Checkpoints have gone up at important entry points to the city and vehicles and persons entering and exiting Tiger-held areas are subjected to through frisking.
But the futility of these exercises was highlighted after a bomb-laden trishaw exploded at the checkpoint in Trincomalee, shortly after it was set up. "There is tension and anxiety when you see so much security in the city, but it has now become a necessity given all these attacks," Lakshmaindre Fernando, who represents a global computer brand in Sri Lanka, said.
Tension and fear have disrupted normal life on several occasions. Two weeks ago, panic spread all over the country after a rumour started that the Tigers were set to launch attacks on schools. Panic stricken parents rushed to schools fearing for the safety of their children. The government has now effected new security measures at schools that includes checking students with metal detectors.
Early this week, Immigration and Emigration Office in Colombo was evacuated after a bomb scare although a subsequent search revealed no suspicious objects. More than 1,000 persons who were in the building had to be moved out and the building cordoned off. Bomb scares have also been reported near the country's main hospital and the headquarters of the National Savings Bank. "This is very bad for business, confidence is low, everything is moving at slow-motion from government departments to schools," Fernando said.
If security is tight in the capital, it is more so in the northern and eastern regions. House-to-house search operations and checking of pubic transport have once again become frequent in the northern Jaffna peninsula, the cultural heart of the Tamils. "We show our identity cards and then they (the Army) would search the whole house. They have not harassed anyone so far. Of course, we don't like the army coming and checking houses. The people obviously feel uncomfortable about it and wonder what would happen next. But, we cannot blame them. They are doing their duty," S. Priya, a Tamil resident of Jaffna, said.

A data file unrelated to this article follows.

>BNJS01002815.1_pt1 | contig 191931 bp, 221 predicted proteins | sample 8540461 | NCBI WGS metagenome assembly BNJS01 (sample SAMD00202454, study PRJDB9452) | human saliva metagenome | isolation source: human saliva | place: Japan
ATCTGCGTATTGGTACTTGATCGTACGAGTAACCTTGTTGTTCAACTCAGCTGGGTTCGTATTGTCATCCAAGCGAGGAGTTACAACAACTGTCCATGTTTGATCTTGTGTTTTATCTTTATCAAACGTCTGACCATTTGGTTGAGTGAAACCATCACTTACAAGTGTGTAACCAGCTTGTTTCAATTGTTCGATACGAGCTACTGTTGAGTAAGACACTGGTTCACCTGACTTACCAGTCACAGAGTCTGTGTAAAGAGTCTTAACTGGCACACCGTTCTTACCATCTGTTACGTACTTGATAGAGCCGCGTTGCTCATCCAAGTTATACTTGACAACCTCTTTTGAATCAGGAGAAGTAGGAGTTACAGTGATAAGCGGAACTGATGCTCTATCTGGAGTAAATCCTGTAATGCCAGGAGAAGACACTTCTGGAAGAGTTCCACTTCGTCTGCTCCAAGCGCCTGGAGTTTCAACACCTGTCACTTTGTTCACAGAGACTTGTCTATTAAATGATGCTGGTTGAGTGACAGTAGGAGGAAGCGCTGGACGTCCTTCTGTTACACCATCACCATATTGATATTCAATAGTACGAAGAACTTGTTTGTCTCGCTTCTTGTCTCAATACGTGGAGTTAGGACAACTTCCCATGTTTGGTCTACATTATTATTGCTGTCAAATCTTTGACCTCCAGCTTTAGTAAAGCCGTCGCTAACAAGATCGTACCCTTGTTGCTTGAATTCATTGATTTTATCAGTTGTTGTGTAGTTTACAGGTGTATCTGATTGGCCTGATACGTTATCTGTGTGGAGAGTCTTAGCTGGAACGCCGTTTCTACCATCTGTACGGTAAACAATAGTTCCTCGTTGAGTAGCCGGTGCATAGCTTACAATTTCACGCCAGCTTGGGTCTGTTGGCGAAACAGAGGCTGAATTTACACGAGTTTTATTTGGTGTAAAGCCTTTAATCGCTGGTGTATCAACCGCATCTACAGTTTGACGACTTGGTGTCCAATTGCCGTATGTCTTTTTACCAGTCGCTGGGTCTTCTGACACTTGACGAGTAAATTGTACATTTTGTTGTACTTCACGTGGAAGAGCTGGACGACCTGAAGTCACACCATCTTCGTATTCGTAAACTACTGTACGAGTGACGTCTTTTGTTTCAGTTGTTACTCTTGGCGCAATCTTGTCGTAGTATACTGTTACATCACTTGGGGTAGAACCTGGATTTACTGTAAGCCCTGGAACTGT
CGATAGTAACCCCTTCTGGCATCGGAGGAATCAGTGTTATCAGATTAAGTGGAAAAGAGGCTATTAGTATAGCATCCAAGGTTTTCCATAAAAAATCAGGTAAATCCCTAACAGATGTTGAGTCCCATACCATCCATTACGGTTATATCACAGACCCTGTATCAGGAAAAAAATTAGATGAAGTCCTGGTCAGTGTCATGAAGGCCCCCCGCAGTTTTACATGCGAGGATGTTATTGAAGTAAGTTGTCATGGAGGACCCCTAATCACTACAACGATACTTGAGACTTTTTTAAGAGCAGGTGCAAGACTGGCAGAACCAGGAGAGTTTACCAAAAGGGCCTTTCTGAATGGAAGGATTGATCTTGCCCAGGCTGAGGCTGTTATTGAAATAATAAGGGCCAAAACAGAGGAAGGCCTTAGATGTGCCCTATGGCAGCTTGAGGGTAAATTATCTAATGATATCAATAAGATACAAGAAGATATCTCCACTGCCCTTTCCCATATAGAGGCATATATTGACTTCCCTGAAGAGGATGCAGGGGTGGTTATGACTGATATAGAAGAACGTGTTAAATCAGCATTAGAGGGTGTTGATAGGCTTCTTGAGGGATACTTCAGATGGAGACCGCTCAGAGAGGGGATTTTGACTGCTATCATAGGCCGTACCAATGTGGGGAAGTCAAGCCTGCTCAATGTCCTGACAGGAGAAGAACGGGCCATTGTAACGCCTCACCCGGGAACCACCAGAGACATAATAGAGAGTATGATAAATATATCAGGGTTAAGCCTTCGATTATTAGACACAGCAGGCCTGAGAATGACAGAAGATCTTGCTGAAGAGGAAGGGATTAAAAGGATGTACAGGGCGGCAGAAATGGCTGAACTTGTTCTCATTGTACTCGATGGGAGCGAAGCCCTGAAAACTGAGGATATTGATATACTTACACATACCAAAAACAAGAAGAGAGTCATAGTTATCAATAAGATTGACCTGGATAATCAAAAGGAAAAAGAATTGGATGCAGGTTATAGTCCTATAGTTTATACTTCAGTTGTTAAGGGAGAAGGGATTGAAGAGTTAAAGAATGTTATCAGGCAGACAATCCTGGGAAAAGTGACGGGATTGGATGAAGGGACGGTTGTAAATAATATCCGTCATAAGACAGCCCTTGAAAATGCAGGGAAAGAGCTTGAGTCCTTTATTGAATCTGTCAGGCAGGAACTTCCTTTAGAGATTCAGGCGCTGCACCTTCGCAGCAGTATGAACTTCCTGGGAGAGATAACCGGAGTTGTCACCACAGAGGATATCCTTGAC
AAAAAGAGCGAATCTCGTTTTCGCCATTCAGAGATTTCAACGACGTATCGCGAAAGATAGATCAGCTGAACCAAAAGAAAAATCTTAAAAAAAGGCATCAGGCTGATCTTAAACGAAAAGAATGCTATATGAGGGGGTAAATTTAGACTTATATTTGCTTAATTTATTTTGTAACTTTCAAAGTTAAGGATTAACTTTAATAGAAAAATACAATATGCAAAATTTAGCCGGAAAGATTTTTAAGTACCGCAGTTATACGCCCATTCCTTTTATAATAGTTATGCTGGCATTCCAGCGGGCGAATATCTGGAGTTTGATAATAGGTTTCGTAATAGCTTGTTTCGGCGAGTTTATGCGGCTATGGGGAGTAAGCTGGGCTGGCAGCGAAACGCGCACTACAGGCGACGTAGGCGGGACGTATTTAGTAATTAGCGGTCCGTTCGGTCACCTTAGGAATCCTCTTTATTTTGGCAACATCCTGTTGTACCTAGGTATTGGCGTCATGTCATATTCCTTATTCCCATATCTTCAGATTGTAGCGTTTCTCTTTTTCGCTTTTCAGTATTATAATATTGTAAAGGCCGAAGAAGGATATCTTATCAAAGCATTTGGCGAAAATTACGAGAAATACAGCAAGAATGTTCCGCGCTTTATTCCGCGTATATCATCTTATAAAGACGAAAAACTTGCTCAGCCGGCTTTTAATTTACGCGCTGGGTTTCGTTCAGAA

Those who cannot take the harassment and tension anymore have simply boarded fishing boats or whatever craft is available and fled across the Palk Straits to the coast of Tamil Nadu on the Indian mainland. More than 4,000 people have made the crossing since January, Indian officials said.
Colombo has directed the Sri Lankan navy to stop the exodus. Scores of civilians attempting to cross into Indian territorial waters have been caught and handed over to the police for violating emigration laws.
In Kilinochchi, the political centre of the Tamil Tigers, civilians have dug bunkers to protect themselves from aerial attacks. The government launched air strikes on suspected Tiger camps in retaliation for a failed assassination attempt on army commander Lt. Gen. Sarath Fonseka in April.
All this has made most Sri Lankans feel that the country has drifted back to the days of unbridled violence. "We lived through this for 20 years, I guess it has become a part of life," Fernando said.
"We continue to dig bunkers despite the relatively calm situation. We'll wait and see what happens. We are ready for anything," said V. Muruhan in Kilinochchi.